In this case, the most ancient copies of Mark we have don’t include vv. 44 and 46. Given that alone, they are probably not original to the text. Additionally, it is easy to imagine a later editor adding them in for reasons of symmetry. Jesus’ words here have a cadence to them that is repetitive. With the tag of v. 48 being like it is, you can imagine a copyist adding the same phrase where older translations have the two missing verses for the sake of literary balance. All told, though, these verses don’t impact our ability to interpret what Jesus is saying here in the slightest and thus don’t have any impact at all on our rightful confidence in the text.
Speaking of interpreting what Jesus is saying here…shall we do that?
This wasn’t the first time Jesus had said something like this. Matthew recorded His saying the same basic thing in the Sermon on the Mount. This was probably one of the things Jesus included in His teaching about the kingdom of God on a fairly regular basis. The guys had all heard this before and started nodding along with them when He said it. They may have even started saying it right along with Him.
This is one of those places where Jesus used shock to get His audience’s attention. And indeed, it probably got your attention. After all, being told to amputate and gouge out parts of your body isn’t something you hear every day. So then, does Jesus really want us to consider doing this? The short answer is, no. This was hyperbole for the purposes of making a point. It was a particularly graphic point, though, so the hyperbole is particularly graphic.
But in our efforts to explain away a literal understanding of what Jesus is saying here, we too often excuse ourselves from the real point of His words. Jesus had just told them that it would be better for someone to tie a giant rock around their neck and throw it into the ocean than it would be for them to lead someone away from a relationship with Him. He was building up to the point of just how important gaining access to the eternal life of the kingdom of God is and this is His big finish.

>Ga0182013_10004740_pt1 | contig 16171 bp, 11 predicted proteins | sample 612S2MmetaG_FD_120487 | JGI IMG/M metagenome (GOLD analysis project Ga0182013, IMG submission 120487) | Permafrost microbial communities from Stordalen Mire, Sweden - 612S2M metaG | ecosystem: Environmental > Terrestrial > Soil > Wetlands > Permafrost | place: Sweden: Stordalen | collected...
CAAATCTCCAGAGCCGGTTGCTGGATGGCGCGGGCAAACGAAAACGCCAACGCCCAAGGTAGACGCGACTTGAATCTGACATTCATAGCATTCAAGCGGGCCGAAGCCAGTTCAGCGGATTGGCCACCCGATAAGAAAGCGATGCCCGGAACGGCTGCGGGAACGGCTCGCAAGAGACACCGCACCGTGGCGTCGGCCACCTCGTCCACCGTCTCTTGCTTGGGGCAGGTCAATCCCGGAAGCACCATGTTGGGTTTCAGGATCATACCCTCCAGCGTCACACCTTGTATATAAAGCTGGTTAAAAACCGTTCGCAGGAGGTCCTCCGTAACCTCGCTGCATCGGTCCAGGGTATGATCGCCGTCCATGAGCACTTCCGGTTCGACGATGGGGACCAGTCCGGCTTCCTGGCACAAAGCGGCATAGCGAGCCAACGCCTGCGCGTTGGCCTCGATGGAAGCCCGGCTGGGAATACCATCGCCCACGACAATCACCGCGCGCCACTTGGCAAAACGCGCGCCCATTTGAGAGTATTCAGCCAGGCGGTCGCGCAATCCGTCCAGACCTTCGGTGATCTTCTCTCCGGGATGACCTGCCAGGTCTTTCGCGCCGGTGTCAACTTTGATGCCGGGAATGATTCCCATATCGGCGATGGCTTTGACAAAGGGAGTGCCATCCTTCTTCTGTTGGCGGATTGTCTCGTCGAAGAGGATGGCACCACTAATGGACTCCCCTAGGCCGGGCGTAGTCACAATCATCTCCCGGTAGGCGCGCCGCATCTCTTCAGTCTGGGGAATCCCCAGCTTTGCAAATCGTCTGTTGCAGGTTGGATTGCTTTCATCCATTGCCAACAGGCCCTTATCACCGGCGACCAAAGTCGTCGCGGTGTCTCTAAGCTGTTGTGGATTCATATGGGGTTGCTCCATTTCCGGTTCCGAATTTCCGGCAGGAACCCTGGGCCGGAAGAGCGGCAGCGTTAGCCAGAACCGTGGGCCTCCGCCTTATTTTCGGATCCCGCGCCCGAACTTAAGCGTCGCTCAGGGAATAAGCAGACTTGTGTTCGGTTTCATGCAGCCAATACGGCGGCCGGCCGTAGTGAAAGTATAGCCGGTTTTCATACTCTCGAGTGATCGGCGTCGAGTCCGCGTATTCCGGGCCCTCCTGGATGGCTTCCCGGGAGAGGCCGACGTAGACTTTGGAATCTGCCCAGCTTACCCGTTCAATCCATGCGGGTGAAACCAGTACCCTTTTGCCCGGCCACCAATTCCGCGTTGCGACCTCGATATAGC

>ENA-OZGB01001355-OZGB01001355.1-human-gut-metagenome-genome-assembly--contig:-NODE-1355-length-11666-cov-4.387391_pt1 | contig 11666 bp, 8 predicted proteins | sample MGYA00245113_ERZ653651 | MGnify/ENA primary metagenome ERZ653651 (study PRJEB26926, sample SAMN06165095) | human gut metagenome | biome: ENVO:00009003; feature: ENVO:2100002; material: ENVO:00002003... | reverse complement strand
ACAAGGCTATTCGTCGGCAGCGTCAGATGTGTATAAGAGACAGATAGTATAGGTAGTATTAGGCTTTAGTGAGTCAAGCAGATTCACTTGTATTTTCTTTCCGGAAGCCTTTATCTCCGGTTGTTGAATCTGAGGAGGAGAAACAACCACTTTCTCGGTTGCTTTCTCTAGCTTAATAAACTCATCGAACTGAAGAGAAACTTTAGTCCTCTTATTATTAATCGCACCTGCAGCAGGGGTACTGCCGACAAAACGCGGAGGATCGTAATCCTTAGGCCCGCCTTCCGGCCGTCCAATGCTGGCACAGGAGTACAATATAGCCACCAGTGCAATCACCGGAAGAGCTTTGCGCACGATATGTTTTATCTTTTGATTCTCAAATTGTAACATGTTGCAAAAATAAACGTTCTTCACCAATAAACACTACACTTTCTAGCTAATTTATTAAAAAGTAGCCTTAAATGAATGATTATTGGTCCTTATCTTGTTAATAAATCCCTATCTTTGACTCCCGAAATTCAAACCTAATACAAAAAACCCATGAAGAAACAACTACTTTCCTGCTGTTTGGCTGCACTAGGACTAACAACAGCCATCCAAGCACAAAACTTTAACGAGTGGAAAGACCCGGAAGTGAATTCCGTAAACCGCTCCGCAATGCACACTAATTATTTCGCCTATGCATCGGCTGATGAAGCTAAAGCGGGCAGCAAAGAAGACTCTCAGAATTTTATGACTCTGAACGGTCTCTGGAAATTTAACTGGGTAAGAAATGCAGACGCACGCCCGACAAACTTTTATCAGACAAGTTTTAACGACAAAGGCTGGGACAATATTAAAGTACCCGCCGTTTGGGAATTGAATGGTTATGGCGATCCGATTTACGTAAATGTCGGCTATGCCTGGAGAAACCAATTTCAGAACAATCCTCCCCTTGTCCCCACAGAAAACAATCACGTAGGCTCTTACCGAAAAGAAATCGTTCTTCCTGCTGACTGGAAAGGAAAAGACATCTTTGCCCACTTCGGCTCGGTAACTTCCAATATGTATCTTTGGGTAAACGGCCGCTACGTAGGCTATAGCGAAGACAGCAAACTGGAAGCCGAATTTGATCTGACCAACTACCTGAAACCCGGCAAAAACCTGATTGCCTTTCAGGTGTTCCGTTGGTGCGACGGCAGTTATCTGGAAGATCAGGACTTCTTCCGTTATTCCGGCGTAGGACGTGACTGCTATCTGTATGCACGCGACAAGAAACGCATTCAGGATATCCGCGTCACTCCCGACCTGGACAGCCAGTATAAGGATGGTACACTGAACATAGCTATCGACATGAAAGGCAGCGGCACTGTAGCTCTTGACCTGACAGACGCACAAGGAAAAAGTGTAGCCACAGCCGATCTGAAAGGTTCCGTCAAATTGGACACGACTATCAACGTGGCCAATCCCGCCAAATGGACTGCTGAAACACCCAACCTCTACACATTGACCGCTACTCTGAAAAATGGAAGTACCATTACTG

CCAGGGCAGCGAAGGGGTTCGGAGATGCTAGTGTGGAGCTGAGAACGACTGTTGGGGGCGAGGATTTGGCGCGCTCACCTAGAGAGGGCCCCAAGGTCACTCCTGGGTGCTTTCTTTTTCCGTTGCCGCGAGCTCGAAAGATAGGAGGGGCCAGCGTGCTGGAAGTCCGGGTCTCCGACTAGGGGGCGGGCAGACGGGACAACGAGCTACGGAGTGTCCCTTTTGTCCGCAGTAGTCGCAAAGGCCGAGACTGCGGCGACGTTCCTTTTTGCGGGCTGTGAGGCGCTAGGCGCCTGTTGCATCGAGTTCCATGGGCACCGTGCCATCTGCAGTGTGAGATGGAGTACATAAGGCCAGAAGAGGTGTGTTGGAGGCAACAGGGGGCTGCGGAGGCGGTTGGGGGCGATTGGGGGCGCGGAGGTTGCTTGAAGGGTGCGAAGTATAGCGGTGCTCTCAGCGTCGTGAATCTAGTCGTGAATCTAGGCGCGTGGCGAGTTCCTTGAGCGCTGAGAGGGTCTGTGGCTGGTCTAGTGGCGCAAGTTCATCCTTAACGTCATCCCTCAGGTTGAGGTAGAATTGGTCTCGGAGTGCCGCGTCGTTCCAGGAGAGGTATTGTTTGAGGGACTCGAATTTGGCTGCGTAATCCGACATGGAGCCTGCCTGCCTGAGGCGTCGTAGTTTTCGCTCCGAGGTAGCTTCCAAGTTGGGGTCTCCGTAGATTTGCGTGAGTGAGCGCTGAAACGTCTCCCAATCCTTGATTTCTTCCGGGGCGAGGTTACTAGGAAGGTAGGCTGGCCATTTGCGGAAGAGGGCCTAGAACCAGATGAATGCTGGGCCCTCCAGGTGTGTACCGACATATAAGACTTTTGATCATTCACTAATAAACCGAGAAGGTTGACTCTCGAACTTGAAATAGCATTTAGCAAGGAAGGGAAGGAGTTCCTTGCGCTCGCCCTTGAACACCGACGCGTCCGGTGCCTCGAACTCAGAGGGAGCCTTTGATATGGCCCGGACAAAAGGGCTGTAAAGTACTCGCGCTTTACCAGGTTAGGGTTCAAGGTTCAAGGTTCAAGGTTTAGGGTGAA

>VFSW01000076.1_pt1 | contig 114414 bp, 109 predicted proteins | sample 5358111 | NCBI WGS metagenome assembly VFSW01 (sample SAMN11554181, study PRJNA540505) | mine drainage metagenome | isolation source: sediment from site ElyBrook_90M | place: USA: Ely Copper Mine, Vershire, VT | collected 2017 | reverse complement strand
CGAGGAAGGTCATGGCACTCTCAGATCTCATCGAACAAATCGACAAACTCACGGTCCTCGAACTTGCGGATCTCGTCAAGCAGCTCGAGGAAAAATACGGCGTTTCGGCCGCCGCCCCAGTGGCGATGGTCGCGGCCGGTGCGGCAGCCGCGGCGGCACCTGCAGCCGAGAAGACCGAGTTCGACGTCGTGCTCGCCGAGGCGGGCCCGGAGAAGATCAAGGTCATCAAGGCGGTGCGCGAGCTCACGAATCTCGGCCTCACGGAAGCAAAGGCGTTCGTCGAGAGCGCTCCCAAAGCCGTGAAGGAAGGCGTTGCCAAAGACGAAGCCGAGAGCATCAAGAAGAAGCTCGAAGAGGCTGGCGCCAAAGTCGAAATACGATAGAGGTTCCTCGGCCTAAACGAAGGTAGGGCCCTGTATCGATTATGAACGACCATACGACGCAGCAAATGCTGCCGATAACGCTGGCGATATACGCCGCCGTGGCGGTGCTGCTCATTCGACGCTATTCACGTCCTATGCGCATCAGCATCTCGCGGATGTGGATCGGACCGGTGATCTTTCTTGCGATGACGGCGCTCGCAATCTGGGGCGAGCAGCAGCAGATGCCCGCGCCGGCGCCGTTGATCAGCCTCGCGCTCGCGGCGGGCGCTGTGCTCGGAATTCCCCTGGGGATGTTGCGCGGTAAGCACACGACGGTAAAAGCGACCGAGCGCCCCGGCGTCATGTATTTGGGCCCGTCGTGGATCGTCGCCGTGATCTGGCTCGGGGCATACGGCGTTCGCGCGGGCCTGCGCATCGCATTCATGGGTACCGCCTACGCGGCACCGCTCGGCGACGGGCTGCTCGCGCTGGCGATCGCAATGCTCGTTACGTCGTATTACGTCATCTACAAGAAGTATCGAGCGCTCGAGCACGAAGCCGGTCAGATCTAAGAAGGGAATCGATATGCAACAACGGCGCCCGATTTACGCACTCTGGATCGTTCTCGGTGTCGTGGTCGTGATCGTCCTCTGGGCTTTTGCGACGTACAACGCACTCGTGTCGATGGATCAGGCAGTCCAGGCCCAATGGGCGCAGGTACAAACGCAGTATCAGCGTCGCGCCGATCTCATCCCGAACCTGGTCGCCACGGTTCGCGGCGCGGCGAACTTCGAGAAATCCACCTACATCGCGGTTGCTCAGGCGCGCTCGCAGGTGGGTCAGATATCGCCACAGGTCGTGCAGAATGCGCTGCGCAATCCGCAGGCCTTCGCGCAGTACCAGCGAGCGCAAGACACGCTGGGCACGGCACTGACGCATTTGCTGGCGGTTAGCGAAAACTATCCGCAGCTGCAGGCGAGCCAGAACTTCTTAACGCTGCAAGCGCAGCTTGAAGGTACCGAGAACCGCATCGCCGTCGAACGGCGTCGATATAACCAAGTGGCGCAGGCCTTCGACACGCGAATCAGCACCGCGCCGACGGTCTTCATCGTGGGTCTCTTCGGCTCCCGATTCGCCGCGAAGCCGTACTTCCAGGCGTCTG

And the big finish is this point: There is nothing in the world so important as gaining access to the kingdom of God. Nothing. Not a single thing. Not even one. Nada. Zilch. Zippo. Nyet. Are you with me? If there is something in your life that is standing in the way of your relationship with Jesus, you need to get rid of it. Now, that doesn’t mean you can blame hard to love people for challenges in your relationship with Jesus and get rid of them. That’s not what Jesus means and that’s a cop out anyway. This is a personal challenge. The biggest obstacles to your relationship with Jesus are not external things. They are internal ones. As a general rule, the people around you cannot impede your progress to the kingdom unless you allow them to do so. That’s between you and Jesus. If there are things in your own heart – habits, thoughts, actions, etc. – that are standing in the way of your embrace of the kingdom, you need to get rid of them. No matter what the short term cost, they’ve got to go. The long term cost of failing to do this will be infinitely higher. The long term benefits of succeeding will more than make up for what the present costs may be. We are talking here about not just life and death, but eternal life and death.
Here’s your challenge, then: What is standing in your way of a fuller embrace of God’s kingdom and what are you going to do about it? Moving forward in the direction of Jesus may very well not be easy. It may be the most difficult thing you’ve ever done in your entire life. But if you do it, it will be the most important thing you’ve ever done in your entire life. The choice is yours.